£400k hall takes shape

The new village hall takes shape

The new village hall takes shape

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A £400,000 village hall is beginning to take shape just months after the former building was demolished by developers.

Steel work and foundations have been completed for a new Weeton Village Hall, with it hoped the new building will be open for use in March.

Villagers launched a bid for a new hall after the old wooden structure, which opened in the early 1920s, had become outdated.

Weeton Coun John Singleton said funding for the project had come from a “plan in gain” agreement with a developer which built homes in the village.

He added: “It is really good to see the hall taking shape and the progress made in the last eight months.

“The old hall was demolished in July. We had been planning to build a new village hall for many years with a separate fund, but this cash ended up becoming a maintenance fund for the old hall.

“The only way to get a new hall was to bring a developer, called Northern Trust, which built 20 new properties, bringing with it plan in gain cash to fund the hall.”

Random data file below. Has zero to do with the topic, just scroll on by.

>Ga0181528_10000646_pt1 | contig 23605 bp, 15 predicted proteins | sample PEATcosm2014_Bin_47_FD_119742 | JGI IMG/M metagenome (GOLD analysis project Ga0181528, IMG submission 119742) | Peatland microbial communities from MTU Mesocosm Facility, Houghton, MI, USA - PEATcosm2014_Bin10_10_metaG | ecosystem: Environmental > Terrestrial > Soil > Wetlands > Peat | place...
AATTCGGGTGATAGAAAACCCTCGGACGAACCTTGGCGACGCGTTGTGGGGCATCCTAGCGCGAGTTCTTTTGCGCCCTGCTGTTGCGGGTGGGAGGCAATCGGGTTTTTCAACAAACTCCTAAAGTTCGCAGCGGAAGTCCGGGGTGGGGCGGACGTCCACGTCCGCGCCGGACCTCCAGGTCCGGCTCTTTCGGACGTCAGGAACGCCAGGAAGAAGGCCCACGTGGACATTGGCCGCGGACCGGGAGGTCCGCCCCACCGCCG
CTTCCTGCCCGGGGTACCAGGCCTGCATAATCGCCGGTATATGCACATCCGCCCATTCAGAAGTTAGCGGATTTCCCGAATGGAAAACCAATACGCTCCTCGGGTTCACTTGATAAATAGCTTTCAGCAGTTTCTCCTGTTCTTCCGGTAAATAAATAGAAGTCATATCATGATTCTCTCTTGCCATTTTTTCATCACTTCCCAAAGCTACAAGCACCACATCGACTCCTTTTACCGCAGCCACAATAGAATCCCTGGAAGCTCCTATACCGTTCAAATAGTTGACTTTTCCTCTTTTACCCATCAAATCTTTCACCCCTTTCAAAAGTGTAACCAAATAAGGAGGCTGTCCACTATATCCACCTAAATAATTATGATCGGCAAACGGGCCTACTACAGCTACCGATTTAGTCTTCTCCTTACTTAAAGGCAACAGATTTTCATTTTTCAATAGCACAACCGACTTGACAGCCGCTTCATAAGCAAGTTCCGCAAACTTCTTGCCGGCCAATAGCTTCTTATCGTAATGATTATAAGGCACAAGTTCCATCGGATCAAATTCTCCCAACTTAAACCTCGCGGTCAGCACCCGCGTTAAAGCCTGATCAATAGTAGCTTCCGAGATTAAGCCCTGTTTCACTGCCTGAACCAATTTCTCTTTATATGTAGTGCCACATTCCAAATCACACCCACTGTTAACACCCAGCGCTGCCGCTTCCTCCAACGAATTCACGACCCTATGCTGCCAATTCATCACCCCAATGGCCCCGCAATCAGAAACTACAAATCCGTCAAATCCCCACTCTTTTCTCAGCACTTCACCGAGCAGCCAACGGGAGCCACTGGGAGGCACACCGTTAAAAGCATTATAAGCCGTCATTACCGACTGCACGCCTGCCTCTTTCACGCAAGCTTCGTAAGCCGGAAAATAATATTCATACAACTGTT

The old building, a former Army Nissen hut, was purchased in 1922 from a barracks at Haydock, near St Helens.

The hall was bought using money collected from working people in Weeton.

Each person contributed 2/6d, around 15p in today’s money, with the hall brought to Weeton by horse and cart after being transported to Kirkham and Wesham railway station.

It served the village for many years, and during the Second World War, the Women’s Royal Voluntary Service used the hall as a canteen for the 7,500 soldiers stationed at Weeton Barracks.

Its replacement will include two halls and a smaller meeting room, as well as a kitchen and bar.

Coun Singleton said the new venue was much needed after regular issues with the old hall.

He added: “The major problems with the hall were the lights.

“The last meeting we had there we were using candles. It also had issues with insect infestations. Generally the building was falling down.”

The building was due to be completed by November, but a legal agreement between the developer and the parish council was only resolved in April.

The new hall will help to serve close to 500 residents who live in the village.